According to data from the American Society for Reproductive Medicine (ASRM) and its reporting arm, the Society for Assisted Reproductive Technology (SART), more women are resorting to freezing their eggs. However, studies also show that there is little official data or guidance for women that are thinking about freezing their eggs.
Can you freeze your eggs over 40? What are the benefits of cryogenic storage for your embryos? These kinds of questions need answers before you can commit yourself to freeze your future children. Here are five things you need to know about freezing your eggs.
Freeze Eggs When You’re Young
The highest birth rates occur from women that freeze their eggs before the age of 30. The average age for egg freezing is 37-years, and many choose to freeze their eggs well into their 40s.
While 30 is the recommended age, there are plenty of success stories of women freezing eggs up to the age of 42, and still managing a live birth.
Doctors recommend 36 as the cut-off age for the best chance at live birth. Eggs stored before this age have the highest quality and will be more likely to be viable in the future.
Eggs Last 10-years in Storage
Freezing your eggs before you turn 30 gives you the best option for healthy, high-quality eggs when you decide to go for fertility treatment. However, research shows that eggs may only last up to 10-years in cryogenic storage.
Therefore, if you have your eggs frozen too early, you might not have any viable options left by the time you want to undergo the procedure.
Some Clinics are Better than Others
Always choose to work with a clinic that has a stellar reputation. Scroll through social media for social proof on the performance of the clinic you’re thinking about using for your treatment.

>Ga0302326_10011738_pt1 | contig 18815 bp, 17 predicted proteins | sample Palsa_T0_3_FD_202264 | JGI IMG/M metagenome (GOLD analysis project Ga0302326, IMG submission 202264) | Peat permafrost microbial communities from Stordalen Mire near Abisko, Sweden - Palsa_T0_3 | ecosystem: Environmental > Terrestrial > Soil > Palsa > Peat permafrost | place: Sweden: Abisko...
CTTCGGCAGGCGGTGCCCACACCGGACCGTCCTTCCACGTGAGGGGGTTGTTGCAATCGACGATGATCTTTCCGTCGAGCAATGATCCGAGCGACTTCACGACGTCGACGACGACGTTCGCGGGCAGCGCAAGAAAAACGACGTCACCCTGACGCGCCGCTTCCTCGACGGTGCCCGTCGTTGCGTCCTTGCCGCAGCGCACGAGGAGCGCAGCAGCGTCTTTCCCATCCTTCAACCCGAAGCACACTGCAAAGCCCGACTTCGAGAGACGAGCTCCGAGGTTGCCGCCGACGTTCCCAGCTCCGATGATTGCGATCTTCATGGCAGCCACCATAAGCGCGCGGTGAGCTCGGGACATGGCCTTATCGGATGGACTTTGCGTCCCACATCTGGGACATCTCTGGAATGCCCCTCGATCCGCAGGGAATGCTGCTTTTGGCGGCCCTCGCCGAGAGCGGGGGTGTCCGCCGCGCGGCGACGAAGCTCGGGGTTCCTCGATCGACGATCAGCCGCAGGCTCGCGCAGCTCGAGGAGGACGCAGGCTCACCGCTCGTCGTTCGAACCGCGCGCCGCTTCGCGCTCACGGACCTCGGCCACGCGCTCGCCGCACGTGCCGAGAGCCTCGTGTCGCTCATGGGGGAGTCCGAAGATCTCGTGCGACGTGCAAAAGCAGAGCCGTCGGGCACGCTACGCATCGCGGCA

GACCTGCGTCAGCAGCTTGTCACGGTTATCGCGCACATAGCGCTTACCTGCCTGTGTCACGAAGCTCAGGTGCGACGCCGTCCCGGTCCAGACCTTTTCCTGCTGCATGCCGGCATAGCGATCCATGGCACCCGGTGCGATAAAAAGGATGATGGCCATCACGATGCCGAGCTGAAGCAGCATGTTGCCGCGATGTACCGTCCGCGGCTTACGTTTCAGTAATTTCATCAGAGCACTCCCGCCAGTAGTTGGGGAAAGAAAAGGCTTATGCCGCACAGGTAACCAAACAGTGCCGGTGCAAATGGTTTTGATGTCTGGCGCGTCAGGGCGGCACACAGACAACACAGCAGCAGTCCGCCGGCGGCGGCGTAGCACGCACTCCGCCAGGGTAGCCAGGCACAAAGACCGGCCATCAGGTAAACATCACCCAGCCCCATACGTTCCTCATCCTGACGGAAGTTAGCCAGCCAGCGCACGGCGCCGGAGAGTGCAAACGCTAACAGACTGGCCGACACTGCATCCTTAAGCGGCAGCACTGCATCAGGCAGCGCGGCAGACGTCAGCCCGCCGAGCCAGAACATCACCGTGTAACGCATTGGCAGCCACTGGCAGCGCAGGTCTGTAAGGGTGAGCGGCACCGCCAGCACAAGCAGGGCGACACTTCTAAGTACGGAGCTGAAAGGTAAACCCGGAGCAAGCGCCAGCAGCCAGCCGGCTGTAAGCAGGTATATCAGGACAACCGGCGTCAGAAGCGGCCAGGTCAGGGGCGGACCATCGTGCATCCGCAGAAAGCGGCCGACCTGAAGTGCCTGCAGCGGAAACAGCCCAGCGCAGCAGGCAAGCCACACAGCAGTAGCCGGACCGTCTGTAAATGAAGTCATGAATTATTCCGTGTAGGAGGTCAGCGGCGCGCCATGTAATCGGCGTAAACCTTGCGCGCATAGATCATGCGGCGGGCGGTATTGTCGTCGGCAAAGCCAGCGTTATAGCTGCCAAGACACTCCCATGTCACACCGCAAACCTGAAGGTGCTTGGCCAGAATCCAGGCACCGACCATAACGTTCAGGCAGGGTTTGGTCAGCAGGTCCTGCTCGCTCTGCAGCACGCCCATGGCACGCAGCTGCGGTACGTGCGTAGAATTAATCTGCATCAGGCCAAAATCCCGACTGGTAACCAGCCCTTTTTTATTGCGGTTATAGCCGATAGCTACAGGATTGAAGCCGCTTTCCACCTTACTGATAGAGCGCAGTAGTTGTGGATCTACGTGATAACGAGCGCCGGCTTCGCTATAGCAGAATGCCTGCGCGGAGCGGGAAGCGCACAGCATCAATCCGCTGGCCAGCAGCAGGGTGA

When selecting your clinic, ask them for proof regarding their success rate. A good clinic will be transparent with this information. Ask them for the credentials about the doctors involved with handling the procedure, and their past experiences and training.
Ask to see the success rates by age, as the success rate of fertilizing women in their 40s is far lower than that of women in their early thirties.
You Might Lose Eggs
When committing to your therapy, the more eggs you can freeze, the better your chance of birth in the future. Data shows that for a 75% success rate, a 34-year-old woman will need to freeze a minimum of 10 eggs.
However, the older the patient, the more eggs are required for a successful outcome. A 37-year-old would need to freeze at least 20-eggs to achieve the same success rate as a 30-year-old. A 42-year-old would need at least 61-eggs for the same potential outcome.
The process of freezing your eggs might also result in loss. Some eggs may be immature, or they don’t freeze or thaw properly, resulting in a loss.
A 35-year-old woman might only produce 15-eggs after stimulation therapy. However, 4 of those eggs might be immature; three might die during the freezing process and four during the thaw. She has 4-viable eggs available.
Birth rates with frozen eggs are less than 20%. Therefore, even with 4-live embryos, the woman may not experience a pregnancy.
There’s a Risk It Doesn’t Work
As mentioned, the success rate is around 20% per egg, even for women who undergo the therapy before they turn 36-years old.
However, it’s also important to note that women who fall pregnant over the age of 40-years are at a higher risk of complications during pregnancy.
Consult with your doctor about the risks before committing to the therapy.